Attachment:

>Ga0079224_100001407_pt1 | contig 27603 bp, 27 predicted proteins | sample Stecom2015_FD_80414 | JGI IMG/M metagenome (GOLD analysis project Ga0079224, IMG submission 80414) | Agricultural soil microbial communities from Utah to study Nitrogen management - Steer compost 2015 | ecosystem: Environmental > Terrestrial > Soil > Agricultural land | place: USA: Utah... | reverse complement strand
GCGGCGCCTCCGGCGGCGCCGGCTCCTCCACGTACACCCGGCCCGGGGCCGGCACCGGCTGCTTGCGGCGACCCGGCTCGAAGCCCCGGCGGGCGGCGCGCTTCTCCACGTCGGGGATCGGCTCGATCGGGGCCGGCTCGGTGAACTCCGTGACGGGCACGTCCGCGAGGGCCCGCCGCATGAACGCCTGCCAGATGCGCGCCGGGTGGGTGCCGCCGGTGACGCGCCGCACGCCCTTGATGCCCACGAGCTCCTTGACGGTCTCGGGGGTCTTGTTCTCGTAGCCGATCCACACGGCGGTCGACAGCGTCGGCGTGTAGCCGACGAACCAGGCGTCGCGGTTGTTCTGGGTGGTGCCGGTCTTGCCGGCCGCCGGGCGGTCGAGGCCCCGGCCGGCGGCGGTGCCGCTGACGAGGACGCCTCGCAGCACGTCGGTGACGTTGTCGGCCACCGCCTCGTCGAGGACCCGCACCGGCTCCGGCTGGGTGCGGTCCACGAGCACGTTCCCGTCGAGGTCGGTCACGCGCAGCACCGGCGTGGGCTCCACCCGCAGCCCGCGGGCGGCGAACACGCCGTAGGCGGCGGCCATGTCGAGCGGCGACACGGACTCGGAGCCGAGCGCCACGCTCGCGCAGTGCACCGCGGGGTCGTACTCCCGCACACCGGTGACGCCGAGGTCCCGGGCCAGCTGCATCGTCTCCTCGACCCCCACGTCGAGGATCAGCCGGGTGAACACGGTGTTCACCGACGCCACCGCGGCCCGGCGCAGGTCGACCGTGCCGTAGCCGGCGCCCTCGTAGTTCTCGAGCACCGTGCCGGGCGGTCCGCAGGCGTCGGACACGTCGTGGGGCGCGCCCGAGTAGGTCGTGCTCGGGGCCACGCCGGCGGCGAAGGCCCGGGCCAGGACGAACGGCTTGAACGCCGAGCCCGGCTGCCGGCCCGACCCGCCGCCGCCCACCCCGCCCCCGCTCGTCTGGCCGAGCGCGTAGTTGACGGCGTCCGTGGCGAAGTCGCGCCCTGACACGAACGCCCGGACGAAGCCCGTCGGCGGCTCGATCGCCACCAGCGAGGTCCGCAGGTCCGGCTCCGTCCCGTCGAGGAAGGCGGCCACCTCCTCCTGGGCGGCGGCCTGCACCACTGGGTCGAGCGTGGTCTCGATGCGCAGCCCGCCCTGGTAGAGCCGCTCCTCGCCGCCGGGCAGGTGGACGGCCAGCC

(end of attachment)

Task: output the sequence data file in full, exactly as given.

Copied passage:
>Ga0079224_100001407_pt1 | contig 27603 bp, 27 predicted proteins | sample Stecom2015_FD_80414 | JGI IMG/M metagenome (GOLD analysis project Ga0079224, IMG submission 80414) | Agricultural soil microbial communities from Utah to study Nitrogen management - Steer compost 2015 | ecosystem: Environmental > Terrestrial > Soil > Agricultural land | place: USA: Utah... | reverse complement strand
GCGGCGCCTCCGGCGGCGCCGGCTCCTCCACGTACACCCGGCCCGGGGCCGGCACCGGCTGCTTGCGGCGACCCGGCTCGAAGCCCCGGCGGGCGGCGCGCTTCTCCACGTCGGGGATCGGCTCGATCGGGGCCGGCTCGGTGAACTCCGTGACGGGCACGTCCGCGAGGGCCCGCCGCATGAACGCCTGCCAGATGCGCGCCGGGTGGGTGCCGCCGGTGACGCGCCGCACGCCCTTGATGCCCACGAGCTCCTTGACGGTCTCGGGGGTCTTGTTCTCGTAGCCGATCCACACGGCGGTCGACAGCGTCGGCGTGTAGCCGACGAACCAGGCGTCGCGGTTGTTCTGGGTGGTGCCGGTCTTGCCGGCCGCCGGGCGGTCGAGGCCCCGGCCGGCGGCGGTGCCGCTGACGAGGACGCCTCGCAGCACGTCGGTGACGTTGTCGGCCACCGCCTCGTCGAGGACCCGCACCGGCTCCGGCTGGGTGCGGTCCACGAGCACGTTCCCGTCGAGGTCGGTCACGCGCAGCACCGGCGTGGGCTCCACCCGCAGCCCGCGGGCGGCGAACACGCCGTAGGCGGCGGCCATGTCGAGCGGCGACACGGACTCGGAGCCGAGCGCCACGCTCGCGCAGTGCACCGCGGGGTCGTACTCCCGCACACCGGTGACGCCGAGGTCCCGGGCCAGCTGCATCGTCTCCTCGACCCCCACGTCGAGGATCAGCCGGGTGAACACGGTGTTCACCGACGCCACCGCGGCCCGGCGCAGGTCGACCGTGCCGTAGCCGGCGCCCTCGTAGTTCTCGAGCACCGTGCCGGGCGGTCCGCAGGCGTCGGACACGTCGTGGGGCGCGCCCGAGTAGGTCGTGCTCGGGGCCACGCCGGCGGCGAAGGCCCGGGCCAGGACGAACGGCTTGAACGCCGAGCCCGGCTGCCGGCCCGACCCGCCGCCGCCCACCCCGCCCCCGCTCGTCTGGCCGAGCGCGTAGTTGACGGCGTCCGTGGCGAAGTCGCGCCCTGACACGAACGCCCGGACGAAGCCCGTCGGCGGCTCGATCGCCACCAGCGAGGTCCGCAGGTCCGGCTCCGTCCCGTCGAGGAAGGCGGCCACCTCCTCCTGGGCGGCGGCCTGCACCACTGGGTCGAGCGTGGTCTCGATGCGCAGCCCGCCCTGGTAGAGCCGCTCCTCGCCGCCGGGCAGGTGGACGGCCAGCC